WASHINGTON – With the House passage of a bill to repeal and replace major parts of the Affordable Care Act, the work now shifts to the Senate.
The Senate will take advantage of the work done by the House but will write its own bill, said Sen. Lamar Alexander, the Republican chairman of the committee that oversees health care issues.
“We will write it, find out what it costs, vote on it, and then we’ll compare our bill to the House,” said Alexander, chairman of the Senate Health, Education, Labor and Pensions Committee. “And then they’ll pass our bill or we’re going to go to a conference committee.”
Meanwhile, Sen. Bob Corker, R-Chattanooga, told MSNBC on Thursday that the House version of the bill has "zero" chance of passing the Senate in its current form.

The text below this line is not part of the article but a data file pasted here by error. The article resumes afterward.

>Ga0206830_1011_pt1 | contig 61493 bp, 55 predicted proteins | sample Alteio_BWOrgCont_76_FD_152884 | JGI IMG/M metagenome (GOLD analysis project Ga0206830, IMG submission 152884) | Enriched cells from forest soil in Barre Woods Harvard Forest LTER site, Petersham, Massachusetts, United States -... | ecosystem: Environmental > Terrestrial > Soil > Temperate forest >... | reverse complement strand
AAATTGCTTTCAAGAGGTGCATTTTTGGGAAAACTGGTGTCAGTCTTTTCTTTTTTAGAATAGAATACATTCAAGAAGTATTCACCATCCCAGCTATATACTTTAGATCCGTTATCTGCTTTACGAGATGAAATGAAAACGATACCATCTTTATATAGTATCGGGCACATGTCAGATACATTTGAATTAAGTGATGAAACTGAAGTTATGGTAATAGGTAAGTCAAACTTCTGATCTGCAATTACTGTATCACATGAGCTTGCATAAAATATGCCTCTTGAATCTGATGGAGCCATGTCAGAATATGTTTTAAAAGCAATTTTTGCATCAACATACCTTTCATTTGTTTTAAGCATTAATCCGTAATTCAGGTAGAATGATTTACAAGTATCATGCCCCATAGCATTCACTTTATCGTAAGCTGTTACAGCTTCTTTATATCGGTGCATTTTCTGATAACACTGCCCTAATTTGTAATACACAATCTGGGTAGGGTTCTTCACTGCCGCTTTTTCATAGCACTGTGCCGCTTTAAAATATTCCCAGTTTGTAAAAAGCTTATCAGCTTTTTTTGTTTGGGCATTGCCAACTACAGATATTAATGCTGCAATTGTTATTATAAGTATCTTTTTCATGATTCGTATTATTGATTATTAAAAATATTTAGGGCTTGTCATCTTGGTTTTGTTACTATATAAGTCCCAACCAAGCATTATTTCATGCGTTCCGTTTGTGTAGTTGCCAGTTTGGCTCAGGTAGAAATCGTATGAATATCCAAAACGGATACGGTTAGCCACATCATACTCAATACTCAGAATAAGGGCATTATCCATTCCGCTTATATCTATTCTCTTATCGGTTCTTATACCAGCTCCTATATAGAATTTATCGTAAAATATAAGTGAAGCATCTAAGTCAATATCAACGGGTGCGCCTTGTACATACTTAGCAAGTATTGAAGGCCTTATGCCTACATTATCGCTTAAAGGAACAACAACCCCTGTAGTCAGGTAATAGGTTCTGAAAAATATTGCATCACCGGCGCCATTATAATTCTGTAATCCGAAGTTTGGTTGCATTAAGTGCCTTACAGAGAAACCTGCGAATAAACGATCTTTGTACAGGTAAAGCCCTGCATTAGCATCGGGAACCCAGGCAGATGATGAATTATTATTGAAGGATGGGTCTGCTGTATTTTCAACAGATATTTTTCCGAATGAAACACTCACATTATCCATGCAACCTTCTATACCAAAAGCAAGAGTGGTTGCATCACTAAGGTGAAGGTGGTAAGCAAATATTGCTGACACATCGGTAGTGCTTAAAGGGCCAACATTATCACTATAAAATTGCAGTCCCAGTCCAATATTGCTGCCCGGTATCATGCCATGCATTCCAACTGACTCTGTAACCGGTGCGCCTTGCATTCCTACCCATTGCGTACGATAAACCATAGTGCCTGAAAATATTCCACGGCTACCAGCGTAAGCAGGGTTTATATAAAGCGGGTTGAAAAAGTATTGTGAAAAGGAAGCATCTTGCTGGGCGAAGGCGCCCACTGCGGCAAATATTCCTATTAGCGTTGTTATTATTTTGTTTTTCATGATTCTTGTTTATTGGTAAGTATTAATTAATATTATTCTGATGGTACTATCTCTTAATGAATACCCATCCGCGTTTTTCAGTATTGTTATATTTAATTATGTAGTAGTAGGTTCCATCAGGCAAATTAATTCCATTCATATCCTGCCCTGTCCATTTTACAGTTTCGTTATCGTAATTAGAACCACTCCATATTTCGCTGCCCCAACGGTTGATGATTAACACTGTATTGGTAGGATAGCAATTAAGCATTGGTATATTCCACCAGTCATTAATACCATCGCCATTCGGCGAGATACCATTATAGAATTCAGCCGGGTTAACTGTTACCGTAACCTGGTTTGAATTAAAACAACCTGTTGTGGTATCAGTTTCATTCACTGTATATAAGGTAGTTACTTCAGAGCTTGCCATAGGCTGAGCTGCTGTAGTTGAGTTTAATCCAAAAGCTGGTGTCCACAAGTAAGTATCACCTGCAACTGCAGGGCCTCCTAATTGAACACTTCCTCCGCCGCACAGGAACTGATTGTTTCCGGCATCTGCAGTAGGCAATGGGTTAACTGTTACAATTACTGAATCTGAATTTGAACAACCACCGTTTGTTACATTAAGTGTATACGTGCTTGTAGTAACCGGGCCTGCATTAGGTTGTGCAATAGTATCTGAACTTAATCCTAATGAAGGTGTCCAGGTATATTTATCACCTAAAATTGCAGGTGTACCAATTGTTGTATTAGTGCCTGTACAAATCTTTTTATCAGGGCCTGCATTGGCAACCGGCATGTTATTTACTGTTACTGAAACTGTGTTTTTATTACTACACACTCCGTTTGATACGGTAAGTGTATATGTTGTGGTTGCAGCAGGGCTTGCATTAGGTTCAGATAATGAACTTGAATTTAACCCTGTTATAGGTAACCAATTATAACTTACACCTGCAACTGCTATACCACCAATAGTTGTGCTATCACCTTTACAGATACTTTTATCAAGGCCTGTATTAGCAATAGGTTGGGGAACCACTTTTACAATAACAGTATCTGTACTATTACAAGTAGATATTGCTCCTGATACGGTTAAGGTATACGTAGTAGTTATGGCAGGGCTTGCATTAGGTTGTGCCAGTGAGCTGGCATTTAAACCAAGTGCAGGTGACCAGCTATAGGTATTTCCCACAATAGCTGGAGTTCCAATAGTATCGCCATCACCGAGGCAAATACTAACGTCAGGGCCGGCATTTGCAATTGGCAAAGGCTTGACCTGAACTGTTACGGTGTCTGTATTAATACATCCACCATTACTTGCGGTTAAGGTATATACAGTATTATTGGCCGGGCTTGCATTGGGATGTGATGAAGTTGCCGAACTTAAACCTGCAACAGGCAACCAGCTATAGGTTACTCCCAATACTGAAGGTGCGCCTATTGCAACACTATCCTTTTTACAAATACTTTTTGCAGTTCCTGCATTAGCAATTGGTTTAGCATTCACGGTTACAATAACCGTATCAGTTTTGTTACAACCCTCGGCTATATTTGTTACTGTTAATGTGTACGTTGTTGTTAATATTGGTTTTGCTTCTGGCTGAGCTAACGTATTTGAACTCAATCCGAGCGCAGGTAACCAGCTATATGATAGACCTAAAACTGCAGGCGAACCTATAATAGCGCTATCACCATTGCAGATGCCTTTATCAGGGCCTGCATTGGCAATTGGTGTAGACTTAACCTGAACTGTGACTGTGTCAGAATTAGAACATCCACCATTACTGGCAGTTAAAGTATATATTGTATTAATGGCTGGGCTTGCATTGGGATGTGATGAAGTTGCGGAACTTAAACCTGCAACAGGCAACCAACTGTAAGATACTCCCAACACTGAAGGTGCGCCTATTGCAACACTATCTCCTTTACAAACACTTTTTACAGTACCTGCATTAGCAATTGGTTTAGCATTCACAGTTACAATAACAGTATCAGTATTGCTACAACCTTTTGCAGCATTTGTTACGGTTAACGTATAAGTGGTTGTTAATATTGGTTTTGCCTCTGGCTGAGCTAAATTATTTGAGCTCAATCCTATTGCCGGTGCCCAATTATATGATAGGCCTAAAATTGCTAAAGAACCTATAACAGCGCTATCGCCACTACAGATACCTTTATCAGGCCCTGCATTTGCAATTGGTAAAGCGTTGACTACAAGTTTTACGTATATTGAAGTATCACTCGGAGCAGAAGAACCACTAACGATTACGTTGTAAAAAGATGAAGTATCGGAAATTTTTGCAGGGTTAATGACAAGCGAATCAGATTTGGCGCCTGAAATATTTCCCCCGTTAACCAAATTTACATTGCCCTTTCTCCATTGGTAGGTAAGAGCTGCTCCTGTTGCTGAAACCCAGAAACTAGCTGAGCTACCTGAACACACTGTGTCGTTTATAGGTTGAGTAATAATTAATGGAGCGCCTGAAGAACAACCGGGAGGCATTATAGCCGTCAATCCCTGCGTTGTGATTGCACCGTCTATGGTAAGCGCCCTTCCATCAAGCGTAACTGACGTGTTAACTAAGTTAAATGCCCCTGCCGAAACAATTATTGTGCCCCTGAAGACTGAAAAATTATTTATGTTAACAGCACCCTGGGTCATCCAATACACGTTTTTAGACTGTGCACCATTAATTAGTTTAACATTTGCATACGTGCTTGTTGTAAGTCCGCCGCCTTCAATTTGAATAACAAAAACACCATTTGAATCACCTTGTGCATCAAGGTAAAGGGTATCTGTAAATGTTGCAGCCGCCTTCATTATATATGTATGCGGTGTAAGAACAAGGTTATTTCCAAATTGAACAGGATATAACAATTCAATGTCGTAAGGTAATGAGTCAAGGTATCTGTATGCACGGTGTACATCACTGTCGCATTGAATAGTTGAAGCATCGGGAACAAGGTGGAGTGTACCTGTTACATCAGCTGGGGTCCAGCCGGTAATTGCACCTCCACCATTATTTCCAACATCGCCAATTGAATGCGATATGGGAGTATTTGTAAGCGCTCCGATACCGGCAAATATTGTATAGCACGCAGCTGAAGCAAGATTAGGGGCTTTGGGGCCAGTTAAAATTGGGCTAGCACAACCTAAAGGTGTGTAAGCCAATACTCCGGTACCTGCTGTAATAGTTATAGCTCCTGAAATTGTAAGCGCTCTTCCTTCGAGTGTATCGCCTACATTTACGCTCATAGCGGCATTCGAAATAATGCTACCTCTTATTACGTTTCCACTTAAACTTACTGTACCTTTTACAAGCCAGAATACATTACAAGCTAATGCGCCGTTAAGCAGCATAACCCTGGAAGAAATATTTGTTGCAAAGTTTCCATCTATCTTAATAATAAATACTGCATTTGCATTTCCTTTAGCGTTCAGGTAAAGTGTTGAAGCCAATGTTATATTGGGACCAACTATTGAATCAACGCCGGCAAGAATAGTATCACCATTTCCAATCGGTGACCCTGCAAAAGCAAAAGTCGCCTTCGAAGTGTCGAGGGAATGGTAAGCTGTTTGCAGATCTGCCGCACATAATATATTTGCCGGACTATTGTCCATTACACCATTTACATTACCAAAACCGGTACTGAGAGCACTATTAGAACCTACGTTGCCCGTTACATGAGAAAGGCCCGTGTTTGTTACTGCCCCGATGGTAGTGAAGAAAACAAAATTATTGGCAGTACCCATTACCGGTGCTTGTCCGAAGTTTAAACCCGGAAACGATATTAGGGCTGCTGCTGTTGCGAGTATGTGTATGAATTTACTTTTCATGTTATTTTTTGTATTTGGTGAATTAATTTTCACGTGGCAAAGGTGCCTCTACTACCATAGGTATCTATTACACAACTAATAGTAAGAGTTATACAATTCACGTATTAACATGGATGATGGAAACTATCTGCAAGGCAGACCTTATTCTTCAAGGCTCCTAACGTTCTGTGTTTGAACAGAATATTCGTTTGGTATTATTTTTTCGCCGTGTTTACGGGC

"No. Zero," Corker said. "That's not the way it is going to work."
Corker said there is a group of Republicans in the Senate working on health care and will take "responsible, deliberate action" on the issue.
Alexander said his priorities for the Senate version include rescuing the Tennesseans and millions of other Americans who, under the Affordable Care Act, will have zero options to buy insurance under the Obamacare exchanges, or marketplaces, in 2018.
Many insurers have stopped selling policies on the federal exchanges. The insurance giant Humana, for example, the sole provider on the exchange in the Knoxville area, has announced it will exit the market in 2018, leaving 40,000 people who buy insurance on the exchange with zero health insurance options next year.